Obituary: Dallas Morning News 17 Mar 1894 page 3 COLONEL E. SEABAD
BOERNE, Tex., March 13 - - Colonel E. Seabad, who came here in September of last year, died this morning at 2 o'clock and was buried this afternoon in the Boerne Cemetery. He was one of the Hungarian patriots who clung to Louis Kessuth and shared with him his later misfortunes. In 1853 he landed in London, afterward became an American citizen and took no mean part as a union officer in the late war. Since then he has made several trips to Europe and came from Italy last year and took up his residence with an old friend here, Mr. Duveneck, feeling that his days were drawing to a close. He was an author of some repute on military, historical and financial subjects. What he had he has, we understand, bequeathed to Mr. Duveneck.
The preceding obituary posted by Sadie Kennedy on TXGENWEB Archives is that of Emeric Szabad (not Seabad). He was born in Hungary in the year 1825, immigrated to the United States in approximately 1851 and took up residence in New York. On June 16, 1862 at age 38 he joined the New York Volunteers with the rank of Captain. He served with the Army of the Potomac (3rd Army Corps) as an Aide de Camp to Major General G. K. Warren. On October 27, 1863 Captain Szabad was taken prisoner near Licking Run, Virginia. By some quirk of fate, he apparently escaped and returned to his duty station with the 3rd Army Corps. as he was wounded in the Battle of Petersburg, Virginia on March 26, 1865 while on a Reconnissance Mission. He was treated in the field and later transferred to Seminary Hospital at Georgetown, D.C. for recuperation. He recovered and returned to his duty station with limited duty where he remained until the end of the war. He was released on October 28, 1865.
Records indicate that Captain Szabad was promoted to the ranks of Major, Lt. Colonel and Colonel for gallantry and meritorious services during the Battles of Freemans Ford, Culpepper, Four Mile Run, Warrenton and Petersburg, Va. Due to the wounds he received in battle, Szabad could no longer obtain civilian employment as an author/writer, his occupation prior to the war. He was wounded in the neck and right shoulder which paralyzed his right arm. He applied for and was granted a pension. The pension paid $6.00 per month, but later raised to $10.00.*1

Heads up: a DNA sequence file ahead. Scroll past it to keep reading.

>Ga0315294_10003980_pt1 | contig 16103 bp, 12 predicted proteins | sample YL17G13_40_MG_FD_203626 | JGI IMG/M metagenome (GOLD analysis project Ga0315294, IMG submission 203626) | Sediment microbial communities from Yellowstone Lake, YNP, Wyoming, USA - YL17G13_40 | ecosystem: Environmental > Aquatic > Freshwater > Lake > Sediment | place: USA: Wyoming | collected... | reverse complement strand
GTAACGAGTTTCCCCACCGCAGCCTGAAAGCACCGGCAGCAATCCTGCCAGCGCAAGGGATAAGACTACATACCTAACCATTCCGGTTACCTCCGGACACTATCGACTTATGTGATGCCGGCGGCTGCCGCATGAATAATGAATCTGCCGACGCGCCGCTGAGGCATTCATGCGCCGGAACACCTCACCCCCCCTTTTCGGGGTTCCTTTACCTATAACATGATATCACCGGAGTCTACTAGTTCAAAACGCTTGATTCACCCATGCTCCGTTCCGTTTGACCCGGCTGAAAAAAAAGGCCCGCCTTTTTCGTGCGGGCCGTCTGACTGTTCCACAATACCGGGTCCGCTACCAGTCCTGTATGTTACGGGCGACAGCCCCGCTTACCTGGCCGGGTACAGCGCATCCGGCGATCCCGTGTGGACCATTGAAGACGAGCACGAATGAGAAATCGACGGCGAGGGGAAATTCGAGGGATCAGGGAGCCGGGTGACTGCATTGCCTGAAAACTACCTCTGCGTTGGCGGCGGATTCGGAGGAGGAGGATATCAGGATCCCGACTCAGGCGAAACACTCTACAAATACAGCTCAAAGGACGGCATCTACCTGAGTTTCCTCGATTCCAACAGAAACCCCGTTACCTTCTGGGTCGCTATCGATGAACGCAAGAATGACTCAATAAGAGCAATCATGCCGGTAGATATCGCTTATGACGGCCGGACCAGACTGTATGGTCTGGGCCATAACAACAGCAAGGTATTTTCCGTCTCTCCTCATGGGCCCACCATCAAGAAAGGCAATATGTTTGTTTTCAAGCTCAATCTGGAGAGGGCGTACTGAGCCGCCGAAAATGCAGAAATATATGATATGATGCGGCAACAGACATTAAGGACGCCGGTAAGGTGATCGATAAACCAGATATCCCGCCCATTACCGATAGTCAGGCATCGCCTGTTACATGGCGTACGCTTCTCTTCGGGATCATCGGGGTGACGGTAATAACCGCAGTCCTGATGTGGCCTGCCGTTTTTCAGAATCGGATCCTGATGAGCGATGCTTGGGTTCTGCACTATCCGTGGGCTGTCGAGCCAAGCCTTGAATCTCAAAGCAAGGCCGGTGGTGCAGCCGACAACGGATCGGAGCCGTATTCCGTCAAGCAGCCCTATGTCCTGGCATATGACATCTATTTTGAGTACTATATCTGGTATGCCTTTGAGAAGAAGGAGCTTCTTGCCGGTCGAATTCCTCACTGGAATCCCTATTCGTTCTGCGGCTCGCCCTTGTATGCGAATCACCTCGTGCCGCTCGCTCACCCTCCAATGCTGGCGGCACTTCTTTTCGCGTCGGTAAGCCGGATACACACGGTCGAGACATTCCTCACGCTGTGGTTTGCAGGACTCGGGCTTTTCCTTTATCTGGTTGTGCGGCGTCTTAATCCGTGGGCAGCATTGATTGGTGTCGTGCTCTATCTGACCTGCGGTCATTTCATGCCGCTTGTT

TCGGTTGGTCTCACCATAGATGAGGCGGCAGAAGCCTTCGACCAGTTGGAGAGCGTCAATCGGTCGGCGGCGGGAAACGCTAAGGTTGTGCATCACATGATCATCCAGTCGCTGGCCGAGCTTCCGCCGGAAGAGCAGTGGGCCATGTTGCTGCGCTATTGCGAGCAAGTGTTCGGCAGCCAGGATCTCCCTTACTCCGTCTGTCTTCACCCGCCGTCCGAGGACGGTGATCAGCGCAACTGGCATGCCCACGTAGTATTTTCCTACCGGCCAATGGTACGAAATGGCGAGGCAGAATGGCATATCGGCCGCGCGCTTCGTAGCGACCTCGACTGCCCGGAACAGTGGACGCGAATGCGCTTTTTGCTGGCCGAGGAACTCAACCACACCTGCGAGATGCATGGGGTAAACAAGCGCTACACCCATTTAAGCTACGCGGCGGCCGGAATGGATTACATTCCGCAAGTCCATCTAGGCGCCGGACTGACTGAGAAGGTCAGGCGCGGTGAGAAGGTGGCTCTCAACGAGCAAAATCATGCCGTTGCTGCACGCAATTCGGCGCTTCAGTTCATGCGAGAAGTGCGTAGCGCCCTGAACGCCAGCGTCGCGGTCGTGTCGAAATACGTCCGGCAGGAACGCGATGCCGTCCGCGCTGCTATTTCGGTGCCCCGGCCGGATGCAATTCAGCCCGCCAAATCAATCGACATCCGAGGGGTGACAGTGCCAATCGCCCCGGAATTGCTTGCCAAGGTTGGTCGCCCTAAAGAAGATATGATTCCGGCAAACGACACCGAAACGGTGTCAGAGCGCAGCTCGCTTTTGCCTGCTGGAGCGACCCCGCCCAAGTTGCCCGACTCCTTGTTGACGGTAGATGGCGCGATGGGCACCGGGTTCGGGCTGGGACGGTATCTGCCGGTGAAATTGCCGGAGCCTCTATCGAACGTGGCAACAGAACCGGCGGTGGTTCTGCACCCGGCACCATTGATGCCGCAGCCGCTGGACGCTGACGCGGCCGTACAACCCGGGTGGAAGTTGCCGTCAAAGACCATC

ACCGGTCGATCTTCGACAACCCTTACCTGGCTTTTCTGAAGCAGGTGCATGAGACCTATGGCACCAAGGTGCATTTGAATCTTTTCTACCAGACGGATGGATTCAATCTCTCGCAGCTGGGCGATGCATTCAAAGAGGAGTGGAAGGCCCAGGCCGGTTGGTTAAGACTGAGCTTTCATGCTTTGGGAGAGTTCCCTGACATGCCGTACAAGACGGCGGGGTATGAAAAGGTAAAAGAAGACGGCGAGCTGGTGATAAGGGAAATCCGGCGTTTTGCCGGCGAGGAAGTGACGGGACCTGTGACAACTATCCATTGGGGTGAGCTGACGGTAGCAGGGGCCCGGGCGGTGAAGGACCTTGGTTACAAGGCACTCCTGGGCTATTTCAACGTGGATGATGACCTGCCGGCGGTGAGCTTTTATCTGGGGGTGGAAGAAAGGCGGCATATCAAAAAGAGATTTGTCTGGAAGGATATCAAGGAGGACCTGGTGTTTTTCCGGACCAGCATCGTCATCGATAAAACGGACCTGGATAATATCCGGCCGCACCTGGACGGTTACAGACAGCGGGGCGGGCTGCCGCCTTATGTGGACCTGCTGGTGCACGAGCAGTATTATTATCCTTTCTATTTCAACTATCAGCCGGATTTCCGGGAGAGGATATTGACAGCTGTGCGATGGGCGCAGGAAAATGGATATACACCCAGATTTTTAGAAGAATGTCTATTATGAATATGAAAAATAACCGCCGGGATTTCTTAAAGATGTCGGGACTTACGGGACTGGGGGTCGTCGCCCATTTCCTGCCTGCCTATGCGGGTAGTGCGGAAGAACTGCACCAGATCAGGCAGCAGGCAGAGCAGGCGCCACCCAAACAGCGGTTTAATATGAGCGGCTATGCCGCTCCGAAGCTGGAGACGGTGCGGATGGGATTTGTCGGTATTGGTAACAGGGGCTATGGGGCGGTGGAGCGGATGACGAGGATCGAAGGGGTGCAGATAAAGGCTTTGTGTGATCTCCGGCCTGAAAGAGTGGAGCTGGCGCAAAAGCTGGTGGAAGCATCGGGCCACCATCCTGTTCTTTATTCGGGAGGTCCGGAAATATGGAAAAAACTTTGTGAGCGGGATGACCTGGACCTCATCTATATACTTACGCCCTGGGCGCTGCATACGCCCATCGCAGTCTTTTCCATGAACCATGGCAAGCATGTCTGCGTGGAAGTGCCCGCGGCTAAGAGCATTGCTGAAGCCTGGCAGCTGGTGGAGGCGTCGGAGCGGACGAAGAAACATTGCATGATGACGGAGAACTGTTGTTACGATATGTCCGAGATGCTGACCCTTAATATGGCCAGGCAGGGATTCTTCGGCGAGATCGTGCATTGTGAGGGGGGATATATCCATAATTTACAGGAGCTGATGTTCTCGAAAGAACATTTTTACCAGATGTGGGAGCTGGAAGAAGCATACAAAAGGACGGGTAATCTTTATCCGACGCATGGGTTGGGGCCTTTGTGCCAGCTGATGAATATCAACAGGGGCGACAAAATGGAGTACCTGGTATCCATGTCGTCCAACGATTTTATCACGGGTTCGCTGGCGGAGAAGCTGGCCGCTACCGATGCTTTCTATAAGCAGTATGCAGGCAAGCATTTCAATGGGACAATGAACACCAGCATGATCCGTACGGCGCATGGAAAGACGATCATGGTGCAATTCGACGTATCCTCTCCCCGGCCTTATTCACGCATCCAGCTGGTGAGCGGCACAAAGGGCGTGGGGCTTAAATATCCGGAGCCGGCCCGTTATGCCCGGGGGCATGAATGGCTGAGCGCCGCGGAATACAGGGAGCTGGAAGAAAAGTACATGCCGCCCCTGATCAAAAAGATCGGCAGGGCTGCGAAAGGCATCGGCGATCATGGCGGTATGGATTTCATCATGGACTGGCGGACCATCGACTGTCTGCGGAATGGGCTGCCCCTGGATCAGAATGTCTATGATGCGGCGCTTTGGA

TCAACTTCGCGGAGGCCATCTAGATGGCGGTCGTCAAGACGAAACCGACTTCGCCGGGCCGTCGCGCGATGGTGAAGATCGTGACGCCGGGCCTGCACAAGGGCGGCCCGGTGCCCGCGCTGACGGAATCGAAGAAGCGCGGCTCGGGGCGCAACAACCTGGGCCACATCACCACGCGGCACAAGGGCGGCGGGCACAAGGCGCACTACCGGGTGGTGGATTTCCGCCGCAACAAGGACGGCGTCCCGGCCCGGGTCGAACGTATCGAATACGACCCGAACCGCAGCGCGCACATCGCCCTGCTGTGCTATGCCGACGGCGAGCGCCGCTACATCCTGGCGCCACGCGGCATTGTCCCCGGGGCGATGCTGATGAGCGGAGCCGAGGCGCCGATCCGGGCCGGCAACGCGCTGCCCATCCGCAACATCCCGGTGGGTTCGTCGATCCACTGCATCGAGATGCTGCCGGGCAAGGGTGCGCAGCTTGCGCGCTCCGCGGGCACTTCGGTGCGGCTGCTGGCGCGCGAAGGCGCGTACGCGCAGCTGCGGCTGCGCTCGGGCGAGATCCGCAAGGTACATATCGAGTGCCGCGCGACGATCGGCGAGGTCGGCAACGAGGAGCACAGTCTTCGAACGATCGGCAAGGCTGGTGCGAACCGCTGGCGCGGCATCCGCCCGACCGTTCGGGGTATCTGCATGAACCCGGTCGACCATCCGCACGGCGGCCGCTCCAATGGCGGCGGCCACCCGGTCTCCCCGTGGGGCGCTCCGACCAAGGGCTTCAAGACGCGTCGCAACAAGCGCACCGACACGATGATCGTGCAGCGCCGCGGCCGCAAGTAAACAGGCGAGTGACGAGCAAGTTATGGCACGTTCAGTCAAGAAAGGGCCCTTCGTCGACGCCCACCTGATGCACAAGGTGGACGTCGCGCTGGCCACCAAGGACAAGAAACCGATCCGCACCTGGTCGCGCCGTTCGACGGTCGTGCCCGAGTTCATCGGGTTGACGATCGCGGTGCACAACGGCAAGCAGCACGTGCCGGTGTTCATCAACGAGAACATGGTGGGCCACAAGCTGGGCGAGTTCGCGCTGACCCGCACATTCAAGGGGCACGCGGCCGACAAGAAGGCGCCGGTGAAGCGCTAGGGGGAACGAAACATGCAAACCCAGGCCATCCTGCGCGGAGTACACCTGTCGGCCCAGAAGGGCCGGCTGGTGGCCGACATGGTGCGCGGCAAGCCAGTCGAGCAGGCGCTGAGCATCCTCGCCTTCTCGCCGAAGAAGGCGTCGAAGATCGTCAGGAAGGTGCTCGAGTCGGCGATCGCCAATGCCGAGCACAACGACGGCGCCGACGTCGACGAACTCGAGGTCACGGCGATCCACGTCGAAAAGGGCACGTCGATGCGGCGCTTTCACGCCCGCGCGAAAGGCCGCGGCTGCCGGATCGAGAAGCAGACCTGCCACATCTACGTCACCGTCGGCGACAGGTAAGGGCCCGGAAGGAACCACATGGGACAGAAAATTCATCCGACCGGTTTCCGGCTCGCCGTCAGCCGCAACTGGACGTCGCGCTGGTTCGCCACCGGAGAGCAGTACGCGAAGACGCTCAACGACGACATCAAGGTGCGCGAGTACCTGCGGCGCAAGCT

"While organizing Masonic records for the Kendall Lodge No. 897, Lodge brother, David Loewen, Sr., stumbled across a "traveling certificate" issued to Szbad. The certificate identifies a transient Mason at any lodge where his travels take him. His curiosity piqued, Loewen began to research Szabad and found that he died in Boerne on March 13, 1894 and is buried in the Boerne Cemetery [Section SEI, Lot 112].....A check of Kendall County probate records indicates Szabad was confined for several days by bodily illness that was described as a dangerous and alarming malady. He executed a will in February 1894, a few weeks before his death. In his will he requested that his real property be sold at auction and the funds used to pay his debts, have a monument erected on his grave and have his manuscripts published."*2
As a result of the discovery of the "traveling certificate" for Captain Emeric Szabad, a head stone was placed on his grave on August 14, 1987 by the Kendall Lodge No. 897 in tribute to their Brother Mason even though it was 93 years late.
Case No. 165 Probate records in Kendall County, Texas indicates the death of Emeric Szabad occurred 13 March, 1894. The nuncupative Will in Vol. 3, pg. 6 was dated 20 February, 1894 when he was about 69 years of age. Witnesses were: August Ewald, Clara Duveneck, and Clara Schaeffer. Administrator of his Estate was G.A. Schattenberg. He owned property in Wilson, Bexar and Kerr counties. Names in the Will were Gerhard Duveneck, Friedrich Hofheinz, H. J. Graham, A. Winslow of Laredo, Thomas Ryan of Laredo and Ad. Haag and August Pankratz.*3